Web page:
Teflon Coating of Qualified Immunity for Temporary Government Employees Under Section 1983?

Teflon Coating of Qualified Immunity for Temporary Government Employees Under Section 1983?

The recent unanimous U.S. Supreme Court opinion, Filarsky v. Delia, held that private attorneys representing the government may enjoy qualified immunity from suit. Stephen A. Mesi, Deputy Attorney General in the California Department of Justice, discusses the Supreme Court's latest word on Section 1983 immunity.

Excerpt:

What do Abraham Lincoln, John Marshall, and Daniel Webster have in common? All represented the government at some point in their private legal careers. The recent unanimous U.S. Supreme Court opinion, Filarsky v. Delia [an enhanced version of this opinion is available to lexis.com subscribers], held that private attorneys representing the government may enjoy qualified immunity from suit. Stephen A. Mesi, Deputy Attorney General in the California Department of Justice, discusses the U.S. Supreme Court's latest word on Section 1983 immunity.

Facts

Delia, a firefighter for the City of Rialto, California, missed three weeks of work after he responded to a toxic spill and became ill. The City became suspicious of Delia's extended leave and hired a private investigator to conduct surveillance on him. After Delia was filmed buying fiberglass insulation and building supplies from a home improvement store, the City began a formal internal affairs investigation of him. It hired local employment attorney Filarsky to assist in the investigation and conduct an administrative interrogation of Delia. Delia acknowledged buying the supplies, but denied having done any work on his home. To verify Delia's claim, Filarsky asked Delia to let a fire department official enter his home and see the unused materials. Delia refused. After consulting with the Rialto City Attorney, Filarsky drafted an order, signed by the fire chief, requiring Delia to produce the unused materials outside his home. Delia's attorney asserted that the order violated Delia's Fourth Amendment rights and threatened a civil rights suit against the City, Filarsky, and several other individuals. As soon as the interview concluded, two fire officials followed Delia home, where he complied with the order and brought the insulation rolls outside. The City closed its investigation.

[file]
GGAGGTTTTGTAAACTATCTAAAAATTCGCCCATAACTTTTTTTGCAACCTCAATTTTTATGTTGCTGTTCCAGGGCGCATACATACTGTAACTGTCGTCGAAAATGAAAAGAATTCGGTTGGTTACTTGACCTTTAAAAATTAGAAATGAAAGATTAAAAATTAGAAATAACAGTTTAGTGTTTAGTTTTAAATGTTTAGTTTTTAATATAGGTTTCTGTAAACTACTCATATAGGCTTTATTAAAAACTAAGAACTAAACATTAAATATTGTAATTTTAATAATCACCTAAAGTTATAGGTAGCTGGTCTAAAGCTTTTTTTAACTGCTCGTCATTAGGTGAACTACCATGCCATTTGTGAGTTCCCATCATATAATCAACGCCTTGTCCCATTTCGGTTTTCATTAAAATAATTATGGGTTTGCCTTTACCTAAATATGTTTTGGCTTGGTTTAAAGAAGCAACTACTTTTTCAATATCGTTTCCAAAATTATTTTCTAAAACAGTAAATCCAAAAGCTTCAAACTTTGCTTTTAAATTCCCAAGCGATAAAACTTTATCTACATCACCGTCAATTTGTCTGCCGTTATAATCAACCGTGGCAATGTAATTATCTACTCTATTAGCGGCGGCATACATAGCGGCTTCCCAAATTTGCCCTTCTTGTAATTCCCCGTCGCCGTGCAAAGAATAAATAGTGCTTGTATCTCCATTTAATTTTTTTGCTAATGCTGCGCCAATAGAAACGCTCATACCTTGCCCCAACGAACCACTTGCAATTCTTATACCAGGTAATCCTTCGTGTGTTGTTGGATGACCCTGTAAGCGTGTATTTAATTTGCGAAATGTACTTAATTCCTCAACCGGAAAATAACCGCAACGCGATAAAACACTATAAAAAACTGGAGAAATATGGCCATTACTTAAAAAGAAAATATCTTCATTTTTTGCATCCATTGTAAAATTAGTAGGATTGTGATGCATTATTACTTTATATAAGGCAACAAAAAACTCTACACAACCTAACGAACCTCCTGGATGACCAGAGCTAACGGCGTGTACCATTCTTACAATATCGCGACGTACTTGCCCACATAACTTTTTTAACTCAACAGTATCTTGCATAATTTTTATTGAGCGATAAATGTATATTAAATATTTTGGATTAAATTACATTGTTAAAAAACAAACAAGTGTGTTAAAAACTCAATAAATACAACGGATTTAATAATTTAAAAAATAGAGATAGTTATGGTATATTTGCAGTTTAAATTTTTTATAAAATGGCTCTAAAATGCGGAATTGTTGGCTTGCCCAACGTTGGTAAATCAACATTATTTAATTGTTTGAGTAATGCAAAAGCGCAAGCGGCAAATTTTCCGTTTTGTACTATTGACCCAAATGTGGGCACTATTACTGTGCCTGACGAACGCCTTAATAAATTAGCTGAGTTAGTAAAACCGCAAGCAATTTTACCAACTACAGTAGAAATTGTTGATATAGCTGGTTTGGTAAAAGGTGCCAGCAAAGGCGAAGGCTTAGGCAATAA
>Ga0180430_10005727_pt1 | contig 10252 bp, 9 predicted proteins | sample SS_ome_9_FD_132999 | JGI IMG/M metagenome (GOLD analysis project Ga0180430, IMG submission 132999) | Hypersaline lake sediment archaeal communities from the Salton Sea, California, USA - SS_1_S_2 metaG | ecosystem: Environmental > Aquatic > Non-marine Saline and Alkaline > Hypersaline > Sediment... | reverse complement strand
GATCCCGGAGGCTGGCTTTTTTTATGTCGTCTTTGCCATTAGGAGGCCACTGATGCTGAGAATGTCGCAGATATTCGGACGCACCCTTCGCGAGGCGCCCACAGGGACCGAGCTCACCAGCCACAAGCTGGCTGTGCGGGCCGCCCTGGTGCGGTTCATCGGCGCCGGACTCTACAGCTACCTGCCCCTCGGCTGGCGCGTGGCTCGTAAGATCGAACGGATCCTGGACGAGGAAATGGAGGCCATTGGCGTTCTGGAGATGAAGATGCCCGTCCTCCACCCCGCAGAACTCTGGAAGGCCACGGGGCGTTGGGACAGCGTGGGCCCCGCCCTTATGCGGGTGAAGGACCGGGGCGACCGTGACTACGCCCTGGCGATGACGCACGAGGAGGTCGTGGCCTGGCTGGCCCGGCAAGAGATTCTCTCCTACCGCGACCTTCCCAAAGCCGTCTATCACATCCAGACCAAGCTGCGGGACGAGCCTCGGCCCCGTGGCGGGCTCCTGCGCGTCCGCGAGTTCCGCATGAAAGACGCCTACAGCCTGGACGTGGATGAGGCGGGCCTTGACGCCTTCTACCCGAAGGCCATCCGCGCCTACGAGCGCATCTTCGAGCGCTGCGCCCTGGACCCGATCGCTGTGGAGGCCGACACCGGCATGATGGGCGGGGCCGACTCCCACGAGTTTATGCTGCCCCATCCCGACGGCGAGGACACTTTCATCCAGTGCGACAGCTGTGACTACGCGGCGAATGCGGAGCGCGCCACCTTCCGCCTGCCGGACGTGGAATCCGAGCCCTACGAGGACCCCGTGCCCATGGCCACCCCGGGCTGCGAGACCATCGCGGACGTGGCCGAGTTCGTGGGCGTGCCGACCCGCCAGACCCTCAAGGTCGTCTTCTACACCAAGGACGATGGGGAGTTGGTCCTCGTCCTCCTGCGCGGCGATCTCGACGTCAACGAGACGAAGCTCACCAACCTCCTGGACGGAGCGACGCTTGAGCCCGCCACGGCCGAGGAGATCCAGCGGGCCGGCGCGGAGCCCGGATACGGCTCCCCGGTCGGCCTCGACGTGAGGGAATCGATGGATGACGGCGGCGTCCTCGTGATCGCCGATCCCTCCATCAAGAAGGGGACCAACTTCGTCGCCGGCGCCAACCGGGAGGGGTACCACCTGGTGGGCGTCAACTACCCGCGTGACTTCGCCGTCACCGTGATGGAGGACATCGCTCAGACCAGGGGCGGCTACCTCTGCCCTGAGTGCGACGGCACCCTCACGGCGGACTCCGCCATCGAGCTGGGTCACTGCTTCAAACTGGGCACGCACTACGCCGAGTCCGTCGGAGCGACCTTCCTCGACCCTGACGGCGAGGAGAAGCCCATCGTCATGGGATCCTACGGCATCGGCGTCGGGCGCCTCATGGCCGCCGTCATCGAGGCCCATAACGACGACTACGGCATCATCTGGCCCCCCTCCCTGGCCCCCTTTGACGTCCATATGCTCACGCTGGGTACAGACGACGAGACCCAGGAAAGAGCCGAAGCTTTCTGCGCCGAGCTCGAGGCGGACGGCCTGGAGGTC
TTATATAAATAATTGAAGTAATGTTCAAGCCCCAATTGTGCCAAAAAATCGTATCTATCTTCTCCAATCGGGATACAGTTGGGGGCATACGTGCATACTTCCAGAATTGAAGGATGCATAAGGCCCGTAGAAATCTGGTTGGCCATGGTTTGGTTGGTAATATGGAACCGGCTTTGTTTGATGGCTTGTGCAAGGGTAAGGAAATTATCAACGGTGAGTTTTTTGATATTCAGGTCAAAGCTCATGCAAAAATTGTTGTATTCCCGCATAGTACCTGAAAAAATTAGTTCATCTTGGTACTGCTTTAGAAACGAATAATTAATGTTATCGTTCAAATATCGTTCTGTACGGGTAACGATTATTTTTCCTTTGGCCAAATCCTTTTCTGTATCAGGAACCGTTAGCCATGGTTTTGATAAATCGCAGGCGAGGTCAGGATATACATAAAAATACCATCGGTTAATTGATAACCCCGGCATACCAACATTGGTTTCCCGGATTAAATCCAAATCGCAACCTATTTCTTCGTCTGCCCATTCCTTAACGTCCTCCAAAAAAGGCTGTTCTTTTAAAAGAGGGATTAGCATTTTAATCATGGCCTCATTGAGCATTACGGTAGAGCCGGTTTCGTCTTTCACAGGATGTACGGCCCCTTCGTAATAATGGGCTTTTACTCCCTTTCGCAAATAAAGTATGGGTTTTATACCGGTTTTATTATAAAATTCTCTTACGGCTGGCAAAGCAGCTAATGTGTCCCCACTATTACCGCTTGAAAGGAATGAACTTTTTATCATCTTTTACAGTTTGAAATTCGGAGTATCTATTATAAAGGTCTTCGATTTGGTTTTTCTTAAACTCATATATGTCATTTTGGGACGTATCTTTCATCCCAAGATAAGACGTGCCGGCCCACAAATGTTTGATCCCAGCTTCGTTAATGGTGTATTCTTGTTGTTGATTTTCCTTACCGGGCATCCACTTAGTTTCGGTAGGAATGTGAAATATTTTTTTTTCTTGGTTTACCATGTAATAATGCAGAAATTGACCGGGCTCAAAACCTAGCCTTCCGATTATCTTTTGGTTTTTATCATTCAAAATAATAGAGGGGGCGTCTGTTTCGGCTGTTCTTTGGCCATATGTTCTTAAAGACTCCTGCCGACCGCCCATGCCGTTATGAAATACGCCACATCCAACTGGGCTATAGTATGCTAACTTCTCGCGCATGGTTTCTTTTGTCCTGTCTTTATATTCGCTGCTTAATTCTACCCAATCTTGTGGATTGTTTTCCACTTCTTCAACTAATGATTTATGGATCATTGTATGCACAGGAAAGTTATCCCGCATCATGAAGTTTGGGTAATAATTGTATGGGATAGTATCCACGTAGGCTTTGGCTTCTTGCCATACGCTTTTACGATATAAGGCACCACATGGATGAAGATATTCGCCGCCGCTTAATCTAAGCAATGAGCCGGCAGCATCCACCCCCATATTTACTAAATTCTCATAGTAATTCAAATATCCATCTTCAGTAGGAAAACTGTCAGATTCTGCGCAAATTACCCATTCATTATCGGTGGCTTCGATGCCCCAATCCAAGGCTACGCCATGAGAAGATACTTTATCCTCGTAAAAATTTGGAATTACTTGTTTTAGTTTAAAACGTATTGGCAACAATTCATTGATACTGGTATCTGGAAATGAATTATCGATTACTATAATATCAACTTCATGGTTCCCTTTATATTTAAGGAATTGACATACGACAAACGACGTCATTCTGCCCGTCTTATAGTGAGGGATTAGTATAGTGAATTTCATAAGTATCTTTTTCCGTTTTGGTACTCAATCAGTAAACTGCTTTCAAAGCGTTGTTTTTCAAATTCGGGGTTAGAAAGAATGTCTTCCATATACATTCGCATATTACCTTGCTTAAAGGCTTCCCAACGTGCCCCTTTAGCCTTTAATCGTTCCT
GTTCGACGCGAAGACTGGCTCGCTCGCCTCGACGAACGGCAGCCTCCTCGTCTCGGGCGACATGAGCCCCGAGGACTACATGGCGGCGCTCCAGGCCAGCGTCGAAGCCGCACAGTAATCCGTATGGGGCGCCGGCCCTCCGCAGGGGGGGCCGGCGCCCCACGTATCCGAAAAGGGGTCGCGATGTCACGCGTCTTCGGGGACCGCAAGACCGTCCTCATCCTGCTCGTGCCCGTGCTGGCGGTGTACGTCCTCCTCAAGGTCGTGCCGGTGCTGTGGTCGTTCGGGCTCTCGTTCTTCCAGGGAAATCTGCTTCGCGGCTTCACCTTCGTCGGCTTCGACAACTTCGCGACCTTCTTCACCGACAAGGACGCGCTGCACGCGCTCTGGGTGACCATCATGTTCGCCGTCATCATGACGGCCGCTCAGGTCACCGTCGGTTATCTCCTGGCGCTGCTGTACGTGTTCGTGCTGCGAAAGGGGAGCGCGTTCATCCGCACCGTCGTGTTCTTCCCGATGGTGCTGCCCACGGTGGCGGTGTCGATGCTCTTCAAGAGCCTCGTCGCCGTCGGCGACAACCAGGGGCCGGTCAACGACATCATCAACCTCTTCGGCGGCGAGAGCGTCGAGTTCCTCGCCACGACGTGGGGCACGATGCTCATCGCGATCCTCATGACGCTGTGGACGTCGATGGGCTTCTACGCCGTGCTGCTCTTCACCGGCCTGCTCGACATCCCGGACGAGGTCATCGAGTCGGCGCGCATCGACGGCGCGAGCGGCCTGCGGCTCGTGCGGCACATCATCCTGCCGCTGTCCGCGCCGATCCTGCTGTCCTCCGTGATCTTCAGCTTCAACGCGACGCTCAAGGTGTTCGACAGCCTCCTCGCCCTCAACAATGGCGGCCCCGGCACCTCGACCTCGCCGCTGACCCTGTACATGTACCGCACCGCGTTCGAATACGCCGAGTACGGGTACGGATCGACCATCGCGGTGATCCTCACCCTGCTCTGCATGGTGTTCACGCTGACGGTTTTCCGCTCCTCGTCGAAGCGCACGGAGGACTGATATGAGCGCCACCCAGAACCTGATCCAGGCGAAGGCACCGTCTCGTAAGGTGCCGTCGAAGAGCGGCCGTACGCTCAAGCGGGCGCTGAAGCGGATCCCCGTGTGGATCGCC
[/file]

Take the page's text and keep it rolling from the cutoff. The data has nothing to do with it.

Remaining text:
Delia sued the City, its fire chief, other fire officials, and Filarsky under 42 U.S.C. 1983 [an annotated version of this statute is available to lexis.com subscribers] in federal court, claiming he had been subjected to a warrantless search. The district court granted summary judgment against all individual defendants, finding that they were protected by qualified immunity for their actions. The Ninth Circuit concluded that Delia's Fourth Amendment rights had been violated, but that these rights were not clearly established at the time of the violation. It affirmed the district court's decision in favor of all individuals except Filarsky. Because Filarsky was a private attorney, not a City employee, he was not entitled to the qualified immunity defense.

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Stephen A. Mesi is a Deputy Attorney General in the California Department of Justice Employment & Administrative Mandate (EAM) section. He represents governmental entities and managers in employment litigation. He co-wrote and recently updated Chapter 14 of California Public Sector Employment Law (Matthew Bender). He is a graduate of USC and Loyola Law School and currently serves as President of the Italian-American Lawyers of Los Angeles.

[NOTE: This article does not necessarily represent the views of the Attorney General of California or the California Department of Justice.]